[The JRB Daily] 2024 HSS Awards winners announced—honouring ‘outstanding works of literature and the arts’

The National Institute for the Humanities and Social Sciences (NIHSS) has announced the winners of the ninth annual HSS Awards, honouring ‘outstanding works of literature and the arts’.

The HSS Awards are open to ‘all academics, curators and artists of various forms of creative work’ based in South Africa, and recognise those ‘undertaking the necessary work of creating post-apartheid and postcolonial forms of scholarship, creative production and digital humanities outputs’, highlighting ‘the profound societal impact of the humanities and social sciences and its capacity to shape our world’.

The winners were announced at a ceremony at the Javett Arts Centre in Pretoria on 14 March 2022.

A panel of 26 judges considerd 217 entries this year: 63 fiction, 82 non-fiction, 55 creative contributions and 17 entries in the digital humanities.

Judge Sikhumbuzo Mngadi, associate professor at the University of Johannesburg, found ‘a depth of engagment with familiar themes such as the alienation of the individual in a changing society, the tensions between traditional and contemporary ways of life, meditations on mortality and self-reflective reconstructions of the apartheid past.’

This year, 15 submissions were received in languages other than English, and judge Tshinetise Raphalalani, senior lecturer at the University of Venda, said: ‘I want to appeal to our African writers to consider writing their works in indigenous African languages to be on par with English.’

Judge Nthambeleni Netshisaulu, senior lecturer at the University of Venda, added: ‘Let’s all encourage our African languages, since we think in, see with, dream with, are angry in, happy in, in touch with, feel in, marry in, learn in our mother tongue which is our language.’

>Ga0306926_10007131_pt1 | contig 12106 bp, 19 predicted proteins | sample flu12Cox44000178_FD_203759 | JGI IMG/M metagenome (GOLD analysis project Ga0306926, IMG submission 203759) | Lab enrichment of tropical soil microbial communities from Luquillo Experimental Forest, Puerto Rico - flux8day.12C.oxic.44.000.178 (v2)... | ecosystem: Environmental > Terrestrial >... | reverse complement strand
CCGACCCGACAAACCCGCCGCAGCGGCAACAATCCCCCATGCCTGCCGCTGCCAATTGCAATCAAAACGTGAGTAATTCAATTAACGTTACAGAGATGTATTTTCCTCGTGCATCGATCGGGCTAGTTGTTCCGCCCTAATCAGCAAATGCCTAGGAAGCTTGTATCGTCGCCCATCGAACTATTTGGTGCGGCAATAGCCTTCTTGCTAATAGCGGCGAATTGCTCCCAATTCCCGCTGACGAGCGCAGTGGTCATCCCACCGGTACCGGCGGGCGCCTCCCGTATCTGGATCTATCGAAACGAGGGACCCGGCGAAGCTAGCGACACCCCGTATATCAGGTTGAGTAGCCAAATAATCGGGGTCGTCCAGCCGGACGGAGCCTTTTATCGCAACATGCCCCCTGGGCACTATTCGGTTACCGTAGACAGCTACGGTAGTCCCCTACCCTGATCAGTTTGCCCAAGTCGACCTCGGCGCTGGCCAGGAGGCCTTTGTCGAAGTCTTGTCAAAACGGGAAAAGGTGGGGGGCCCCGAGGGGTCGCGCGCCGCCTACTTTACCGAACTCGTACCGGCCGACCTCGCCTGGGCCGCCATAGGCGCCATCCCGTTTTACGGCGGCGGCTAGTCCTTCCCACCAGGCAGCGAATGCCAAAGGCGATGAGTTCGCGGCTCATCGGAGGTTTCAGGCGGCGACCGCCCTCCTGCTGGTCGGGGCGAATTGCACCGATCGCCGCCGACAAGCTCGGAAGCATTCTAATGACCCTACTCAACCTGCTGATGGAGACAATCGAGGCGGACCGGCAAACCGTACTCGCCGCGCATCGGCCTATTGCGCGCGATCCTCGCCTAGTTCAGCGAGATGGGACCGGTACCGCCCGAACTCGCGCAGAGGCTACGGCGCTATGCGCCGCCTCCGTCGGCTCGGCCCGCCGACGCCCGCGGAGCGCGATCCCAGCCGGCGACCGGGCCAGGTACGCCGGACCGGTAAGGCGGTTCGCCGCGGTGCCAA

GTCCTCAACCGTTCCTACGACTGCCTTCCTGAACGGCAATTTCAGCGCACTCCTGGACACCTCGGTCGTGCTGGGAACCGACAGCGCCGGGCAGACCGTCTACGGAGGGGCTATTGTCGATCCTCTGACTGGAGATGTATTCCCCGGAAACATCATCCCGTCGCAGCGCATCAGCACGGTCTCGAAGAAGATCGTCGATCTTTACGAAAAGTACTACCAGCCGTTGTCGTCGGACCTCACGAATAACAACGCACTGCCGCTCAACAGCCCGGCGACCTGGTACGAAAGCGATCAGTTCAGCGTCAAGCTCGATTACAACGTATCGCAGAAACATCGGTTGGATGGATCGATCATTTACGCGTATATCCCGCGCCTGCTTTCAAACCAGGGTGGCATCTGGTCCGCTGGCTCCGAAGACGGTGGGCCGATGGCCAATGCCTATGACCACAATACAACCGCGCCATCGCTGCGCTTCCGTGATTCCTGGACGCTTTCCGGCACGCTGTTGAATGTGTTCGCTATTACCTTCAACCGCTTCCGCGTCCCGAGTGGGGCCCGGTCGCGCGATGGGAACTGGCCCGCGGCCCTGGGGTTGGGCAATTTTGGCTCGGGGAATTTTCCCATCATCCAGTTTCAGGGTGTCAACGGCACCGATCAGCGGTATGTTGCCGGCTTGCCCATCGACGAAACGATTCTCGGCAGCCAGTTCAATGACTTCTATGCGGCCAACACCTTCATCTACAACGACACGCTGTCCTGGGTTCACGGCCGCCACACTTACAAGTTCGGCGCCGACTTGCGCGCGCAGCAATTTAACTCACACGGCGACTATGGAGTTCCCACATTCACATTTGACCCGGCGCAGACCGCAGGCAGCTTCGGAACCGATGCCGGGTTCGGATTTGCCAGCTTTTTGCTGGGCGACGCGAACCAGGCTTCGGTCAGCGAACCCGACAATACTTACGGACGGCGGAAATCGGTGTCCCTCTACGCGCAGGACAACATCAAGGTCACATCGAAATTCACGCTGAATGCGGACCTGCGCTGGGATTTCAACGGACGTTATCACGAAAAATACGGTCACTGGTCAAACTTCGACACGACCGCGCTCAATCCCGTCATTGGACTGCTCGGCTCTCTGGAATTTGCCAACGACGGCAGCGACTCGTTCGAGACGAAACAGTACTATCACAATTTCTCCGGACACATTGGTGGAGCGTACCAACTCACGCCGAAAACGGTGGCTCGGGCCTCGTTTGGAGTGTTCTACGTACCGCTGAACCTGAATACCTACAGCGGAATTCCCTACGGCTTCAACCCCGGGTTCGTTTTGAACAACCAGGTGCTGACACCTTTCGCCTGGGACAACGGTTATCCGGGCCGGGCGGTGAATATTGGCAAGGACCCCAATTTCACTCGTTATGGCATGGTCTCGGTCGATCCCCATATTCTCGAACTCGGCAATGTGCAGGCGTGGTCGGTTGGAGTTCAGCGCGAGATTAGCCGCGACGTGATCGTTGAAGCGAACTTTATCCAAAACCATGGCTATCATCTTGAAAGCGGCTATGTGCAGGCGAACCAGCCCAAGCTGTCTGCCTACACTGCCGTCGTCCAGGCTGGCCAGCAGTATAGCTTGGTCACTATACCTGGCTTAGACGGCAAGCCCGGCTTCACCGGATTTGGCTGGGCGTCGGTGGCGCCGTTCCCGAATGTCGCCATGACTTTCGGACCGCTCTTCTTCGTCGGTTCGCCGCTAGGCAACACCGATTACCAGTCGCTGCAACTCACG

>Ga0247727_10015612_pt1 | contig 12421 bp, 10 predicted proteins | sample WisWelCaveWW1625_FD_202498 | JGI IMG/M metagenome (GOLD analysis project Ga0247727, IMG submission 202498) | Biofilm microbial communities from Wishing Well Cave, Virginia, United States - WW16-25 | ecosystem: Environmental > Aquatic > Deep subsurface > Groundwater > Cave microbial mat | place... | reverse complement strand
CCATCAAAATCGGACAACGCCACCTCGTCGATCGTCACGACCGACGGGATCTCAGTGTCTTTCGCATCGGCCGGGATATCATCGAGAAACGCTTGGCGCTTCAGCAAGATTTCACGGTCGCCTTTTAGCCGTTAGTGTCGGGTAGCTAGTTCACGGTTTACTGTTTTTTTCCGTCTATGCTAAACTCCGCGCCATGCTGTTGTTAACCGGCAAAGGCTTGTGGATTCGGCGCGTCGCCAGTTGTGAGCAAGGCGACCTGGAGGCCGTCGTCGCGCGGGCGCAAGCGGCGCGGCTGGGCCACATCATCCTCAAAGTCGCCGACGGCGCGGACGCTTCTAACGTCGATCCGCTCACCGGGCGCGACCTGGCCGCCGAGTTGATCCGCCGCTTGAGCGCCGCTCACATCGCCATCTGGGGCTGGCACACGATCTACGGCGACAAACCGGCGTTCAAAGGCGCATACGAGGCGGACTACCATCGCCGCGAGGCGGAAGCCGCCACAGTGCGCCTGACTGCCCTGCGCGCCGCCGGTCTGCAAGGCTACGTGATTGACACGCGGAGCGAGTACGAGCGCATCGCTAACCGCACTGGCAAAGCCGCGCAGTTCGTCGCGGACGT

2024 HSS Awards winners

Best Non-fiction Edited Volume

Revisiting Sol Plaatje’s Mafeking Diary: Reconsideration and Restoration by Sabata-Mpho Mokae and Brian Willan (Jacana Media)

Best Non-fiction Monograph (joint winners)

Durban’s Casbah: Bunny Chows, Bolsheviks and Bioscopes by Ashwin Desai and Goolam Vahed (UKZN Press)

Guerrillas and Combative Mothers: Women and the Armed Struggle in South Africa by Siphokazi Magadla (UKZN Press)

Best Non-fiction Biography (joint winners)

Eto la Mofaladi by Moses Seletisha (Matete Publishing)

Written Out: The Silencing of Regina Gelana Twala by Joel Cabrita (Wits University Press)

Best Fiction Novel

The Ghost of Sam Webster by Craig Higginson (Picador Africa)

Best Fiction Poetry

Ontaard by Pieter Odendaal (Tafelberg)

Best Fiction Short Stories

What Remains by Dawn Garisch (Karavan Press)

Best Fiction Edited Volume

Fluid: The Freedom to Be edited by Joanne Hichens and Karina M Szczurek (Tattoo Press)

Best Fiction Emerging Winners (joint winners)

Peaches and Smeets by Ashti Juggath (Modjaji Books)

Everyone Dies by Frankie Murrey (Karavan Press)

Best Visual Biography

Intellectual Giants of the Eastern Cape by Alette Schoon and Hleze Kunju

Best Musical Composition/Arrangement (joint winners)

The Past is Unpredictable, Only the Future is Certain by Vuma Levin

Music from My People by Sibusiso Mashiloane

Best Exhibition Catalogue (joint winners)

Handle With Care by Gabi Ngcobo

Our Ocean is Sacred, You Can’t Mine Heaven by Dylan McGarry and Boudina McConnachie

Best Digital Humanities Project for Community Engagement

Indlela Yokuphila: The Soul’s Journey by Dylan McGarry and Mpume Mthombeni

Best Digital Humanities Visualisation or Infographic

Ellipses: Issue 4: Architectures of the South: Bruising, Healing, Remembering, Returning and Repairing edited by Catalina Mejía Moreno and Huda Tayob

Best Visual Art

The-Used-to-Be-Normal-Eight-Tentacled Octopus by Amberleigh du Plessis

Best Public Performance

Bhumi / Earth by Reshma Chhiba, Anusha Pillay and Panna Dulabh

Best Emerging Artist/Curator

Koples boek(e) by Amogelang Maledu and Kamyar Bineshtarigh

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